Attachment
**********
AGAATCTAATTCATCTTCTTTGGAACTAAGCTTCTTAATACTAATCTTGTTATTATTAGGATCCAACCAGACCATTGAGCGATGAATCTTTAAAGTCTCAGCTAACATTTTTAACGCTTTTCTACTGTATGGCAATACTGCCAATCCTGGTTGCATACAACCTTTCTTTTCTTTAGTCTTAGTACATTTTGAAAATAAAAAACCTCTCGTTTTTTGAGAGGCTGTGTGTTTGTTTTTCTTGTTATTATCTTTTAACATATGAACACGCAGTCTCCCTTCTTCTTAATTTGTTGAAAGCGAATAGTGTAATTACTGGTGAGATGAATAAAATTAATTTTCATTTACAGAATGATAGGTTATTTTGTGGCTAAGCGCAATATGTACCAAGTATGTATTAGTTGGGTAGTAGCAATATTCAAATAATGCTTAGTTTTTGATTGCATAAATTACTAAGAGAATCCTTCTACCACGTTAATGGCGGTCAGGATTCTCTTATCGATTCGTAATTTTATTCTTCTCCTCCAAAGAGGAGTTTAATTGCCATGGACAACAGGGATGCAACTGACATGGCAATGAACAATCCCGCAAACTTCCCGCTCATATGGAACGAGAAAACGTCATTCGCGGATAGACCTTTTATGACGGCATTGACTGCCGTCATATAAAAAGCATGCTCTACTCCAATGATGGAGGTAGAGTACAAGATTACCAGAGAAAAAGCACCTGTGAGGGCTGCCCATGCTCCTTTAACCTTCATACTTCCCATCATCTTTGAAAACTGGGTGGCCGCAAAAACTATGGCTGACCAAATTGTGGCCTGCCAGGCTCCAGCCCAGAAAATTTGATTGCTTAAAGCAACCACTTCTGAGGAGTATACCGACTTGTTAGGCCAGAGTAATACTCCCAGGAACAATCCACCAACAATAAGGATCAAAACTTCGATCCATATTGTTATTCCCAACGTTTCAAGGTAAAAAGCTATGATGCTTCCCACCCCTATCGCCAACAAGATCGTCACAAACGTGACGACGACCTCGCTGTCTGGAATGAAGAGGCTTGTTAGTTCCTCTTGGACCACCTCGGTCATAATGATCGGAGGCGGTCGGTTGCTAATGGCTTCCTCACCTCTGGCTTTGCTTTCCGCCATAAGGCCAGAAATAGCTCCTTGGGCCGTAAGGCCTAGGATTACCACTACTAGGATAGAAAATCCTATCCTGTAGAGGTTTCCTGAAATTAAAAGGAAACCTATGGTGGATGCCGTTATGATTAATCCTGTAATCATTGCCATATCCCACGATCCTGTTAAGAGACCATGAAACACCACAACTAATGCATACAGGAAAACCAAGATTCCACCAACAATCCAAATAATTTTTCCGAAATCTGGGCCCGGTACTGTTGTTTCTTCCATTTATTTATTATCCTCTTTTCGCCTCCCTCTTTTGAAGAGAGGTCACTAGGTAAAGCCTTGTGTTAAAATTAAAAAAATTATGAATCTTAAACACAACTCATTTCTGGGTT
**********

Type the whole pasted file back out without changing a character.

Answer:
AGAATCTAATTCATCTTCTTTGGAACTAAGCTTCTTAATACTAATCTTGTTATTATTAGGATCCAACCAGACCATTGAGCGATGAATCTTTAAAGTCTCAGCTAACATTTTTAACGCTTTTCTACTGTATGGCAATACTGCCAATCCTGGTTGCATACAACCTTTCTTTTCTTTAGTCTTAGTACATTTTGAAAATAAAAAACCTCTCGTTTTTTGAGAGGCTGTGTGTTTGTTTTTCTTGTTATTATCTTTTAACATATGAACACGCAGTCTCCCTTCTTCTTAATTTGTTGAAAGCGAATAGTGTAATTACTGGTGAGATGAATAAAATTAATTTTCATTTACAGAATGATAGGTTATTTTGTGGCTAAGCGCAATATGTACCAAGTATGTATTAGTTGGGTAGTAGCAATATTCAAATAATGCTTAGTTTTTGATTGCATAAATTACTAAGAGAATCCTTCTACCACGTTAATGGCGGTCAGGATTCTCTTATCGATTCGTAATTTTATTCTTCTCCTCCAAAGAGGAGTTTAATTGCCATGGACAACAGGGATGCAACTGACATGGCAATGAACAATCCCGCAAACTTCCCGCTCATATGGAACGAGAAAACGTCATTCGCGGATAGACCTTTTATGACGGCATTGACTGCCGTCATATAAAAAGCATGCTCTACTCCAATGATGGAGGTAGAGTACAAGATTACCAGAGAAAAAGCACCTGTGAGGGCTGCCCATGCTCCTTTAACCTTCATACTTCCCATCATCTTTGAAAACTGGGTGGCCGCAAAAACTATGGCTGACCAAATTGTGGCCTGCCAGGCTCCAGCCCAGAAAATTTGATTGCTTAAAGCAACCACTTCTGAGGAGTATACCGACTTGTTAGGCCAGAGTAATACTCCCAGGAACAATCCACCAACAATAAGGATCAAAACTTCGATCCATATTGTTATTCCCAACGTTTCAAGGTAAAAAGCTATGATGCTTCCCACCCCTATCGCCAACAAGATCGTCACAAACGTGACGACGACCTCGCTGTCTGGAATGAAGAGGCTTGTTAGTTCCTCTTGGACCACCTCGGTCATAATGATCGGAGGCGGTCGGTTGCTAATGGCTTCCTCACCTCTGGCTTTGCTTTCCGCCATAAGGCCAGAAATAGCTCCTTGGGCCGTAAGGCCTAGGATTACCACTACTAGGATAGAAAATCCTATCCTGTAGAGGTTTCCTGAAATTAAAAGGAAACCTATGGTGGATGCCGTTATGATTAATCCTGTAATCATTGCCATATCCCACGATCCTGTTAAGAGACCATGAAACACCACAACTAATGCATACAGGAAAACCAAGATTCCACCAACAATCCAAATAATTTTTCCGAAATCTGGGCCCGGTACTGTTGTTTCTTCCATTTATTTATTATCCTCTTTTCGCCTCCCTCTTTTGAAGAGAGGTCACTAGGTAAAGCCTTGTGTTAAAATTAAAAAAATTATGAATCTTAAACACAACTCATTTCTGGGTT